This story was picked up over the weekend from Sprintusers.com. I am a member there as well (since I was also a Sprint customer). Basically Sprint will drop you if more than 50% of your minutes are used for Roaming (supposedly they did that to 200 Military Troops) or if you call CS more than 15 times a month. One of the users got booted due to Sprints own stupidity, Sprint kept overcharging her and she had to call every month since January to get it fixed. Well when ever Sprint transfers you it counts as another call. So in her case, and I am sure others, it has appeared that she made way more calls than she really did. If anyone here used to be a Sprint customer and has had to call CS about pretty much anything, they probably have been transferred once or even twice.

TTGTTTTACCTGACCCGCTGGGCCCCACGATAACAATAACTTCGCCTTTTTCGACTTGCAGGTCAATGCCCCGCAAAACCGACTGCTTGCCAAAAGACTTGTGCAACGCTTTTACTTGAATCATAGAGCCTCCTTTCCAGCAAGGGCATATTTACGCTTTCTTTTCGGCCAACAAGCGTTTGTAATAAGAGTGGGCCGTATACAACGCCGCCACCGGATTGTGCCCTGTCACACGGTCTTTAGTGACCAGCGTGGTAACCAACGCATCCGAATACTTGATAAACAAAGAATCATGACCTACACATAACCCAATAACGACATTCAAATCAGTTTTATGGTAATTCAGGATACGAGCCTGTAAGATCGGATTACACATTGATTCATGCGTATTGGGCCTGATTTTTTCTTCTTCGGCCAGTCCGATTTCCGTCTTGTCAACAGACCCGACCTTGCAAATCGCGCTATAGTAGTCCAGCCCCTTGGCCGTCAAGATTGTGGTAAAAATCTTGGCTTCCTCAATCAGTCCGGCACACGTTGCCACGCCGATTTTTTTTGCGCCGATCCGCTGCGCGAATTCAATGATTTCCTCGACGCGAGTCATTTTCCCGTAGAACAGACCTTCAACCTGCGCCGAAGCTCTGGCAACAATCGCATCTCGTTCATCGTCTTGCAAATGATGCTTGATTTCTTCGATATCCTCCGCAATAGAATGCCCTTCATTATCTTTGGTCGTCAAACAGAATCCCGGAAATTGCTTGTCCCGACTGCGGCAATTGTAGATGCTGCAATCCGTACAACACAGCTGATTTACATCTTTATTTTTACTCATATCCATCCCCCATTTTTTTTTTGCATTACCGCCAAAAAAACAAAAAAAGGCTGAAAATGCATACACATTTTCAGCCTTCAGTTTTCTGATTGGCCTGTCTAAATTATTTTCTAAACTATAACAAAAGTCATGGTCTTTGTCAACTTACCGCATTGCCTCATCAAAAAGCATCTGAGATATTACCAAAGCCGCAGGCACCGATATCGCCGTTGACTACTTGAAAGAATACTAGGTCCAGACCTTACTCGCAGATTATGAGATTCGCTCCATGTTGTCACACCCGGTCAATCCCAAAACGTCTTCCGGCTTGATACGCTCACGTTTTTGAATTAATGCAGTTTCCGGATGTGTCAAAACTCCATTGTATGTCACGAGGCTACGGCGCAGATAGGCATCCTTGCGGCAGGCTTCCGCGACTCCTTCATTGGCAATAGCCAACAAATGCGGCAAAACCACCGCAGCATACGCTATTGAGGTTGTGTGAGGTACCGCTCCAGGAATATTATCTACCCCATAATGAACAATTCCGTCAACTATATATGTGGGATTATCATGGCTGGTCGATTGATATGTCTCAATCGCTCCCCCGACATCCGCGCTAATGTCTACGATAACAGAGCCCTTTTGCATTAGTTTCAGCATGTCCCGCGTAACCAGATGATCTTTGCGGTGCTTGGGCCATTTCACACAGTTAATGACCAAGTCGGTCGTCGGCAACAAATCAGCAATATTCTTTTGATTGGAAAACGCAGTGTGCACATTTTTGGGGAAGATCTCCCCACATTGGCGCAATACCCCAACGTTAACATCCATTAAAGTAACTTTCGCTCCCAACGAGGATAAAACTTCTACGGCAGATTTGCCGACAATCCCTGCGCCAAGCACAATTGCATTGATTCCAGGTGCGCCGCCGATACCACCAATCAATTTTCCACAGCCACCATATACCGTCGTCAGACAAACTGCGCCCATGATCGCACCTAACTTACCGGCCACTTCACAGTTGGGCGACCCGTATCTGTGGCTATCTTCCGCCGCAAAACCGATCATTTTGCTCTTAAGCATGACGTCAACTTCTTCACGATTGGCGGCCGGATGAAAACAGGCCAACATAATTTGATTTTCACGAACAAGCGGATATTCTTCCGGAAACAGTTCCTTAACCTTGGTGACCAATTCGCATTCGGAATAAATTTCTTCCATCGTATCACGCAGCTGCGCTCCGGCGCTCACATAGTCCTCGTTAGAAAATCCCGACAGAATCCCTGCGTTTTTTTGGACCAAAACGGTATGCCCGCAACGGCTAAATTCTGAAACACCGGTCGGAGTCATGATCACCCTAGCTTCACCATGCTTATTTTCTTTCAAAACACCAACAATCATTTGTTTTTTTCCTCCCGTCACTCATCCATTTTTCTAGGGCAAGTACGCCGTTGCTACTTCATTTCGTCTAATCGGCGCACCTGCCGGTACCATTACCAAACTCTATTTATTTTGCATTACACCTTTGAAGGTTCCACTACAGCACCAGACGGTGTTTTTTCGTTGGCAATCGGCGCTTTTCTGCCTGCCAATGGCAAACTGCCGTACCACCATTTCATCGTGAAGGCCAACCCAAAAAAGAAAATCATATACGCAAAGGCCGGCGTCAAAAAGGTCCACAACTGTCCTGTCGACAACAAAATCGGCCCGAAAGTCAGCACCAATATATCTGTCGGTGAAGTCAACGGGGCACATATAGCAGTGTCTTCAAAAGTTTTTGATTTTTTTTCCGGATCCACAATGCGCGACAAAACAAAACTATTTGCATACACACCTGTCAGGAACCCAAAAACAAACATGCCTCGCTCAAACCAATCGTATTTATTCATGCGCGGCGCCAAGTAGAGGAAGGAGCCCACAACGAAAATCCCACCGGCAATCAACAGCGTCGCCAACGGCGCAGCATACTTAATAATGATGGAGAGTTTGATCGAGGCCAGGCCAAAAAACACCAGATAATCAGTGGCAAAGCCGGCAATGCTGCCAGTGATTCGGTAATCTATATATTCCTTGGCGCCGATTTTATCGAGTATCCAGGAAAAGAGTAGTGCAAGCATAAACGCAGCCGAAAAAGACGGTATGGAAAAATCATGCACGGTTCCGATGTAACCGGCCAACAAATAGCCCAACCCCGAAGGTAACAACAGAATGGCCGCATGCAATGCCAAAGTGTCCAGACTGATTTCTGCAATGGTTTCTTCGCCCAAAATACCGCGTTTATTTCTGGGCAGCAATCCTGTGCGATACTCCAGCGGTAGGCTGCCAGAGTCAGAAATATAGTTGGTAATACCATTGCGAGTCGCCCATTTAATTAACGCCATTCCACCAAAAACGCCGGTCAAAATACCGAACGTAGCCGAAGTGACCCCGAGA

It was kinda crappy... Sprintusers post. :mad:
     
  15. marksman macrumors 603

    marksman

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    Jun 4, 2007
    #15
    Good for Sprint.

    People always want to complain about Customer Service, but the reality is a tiny percentage of customers use up almost all the customer service resources for most companies. That means the normal customers end up with crappy experiences for the most part.

    I commend them on kicking those people to the curb. They were abusing the system.
     
  16. boss1 macrumors 6502a

    boss1

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    #16
    1st. How does this article and iPhone relate? I think I missed that somewhere.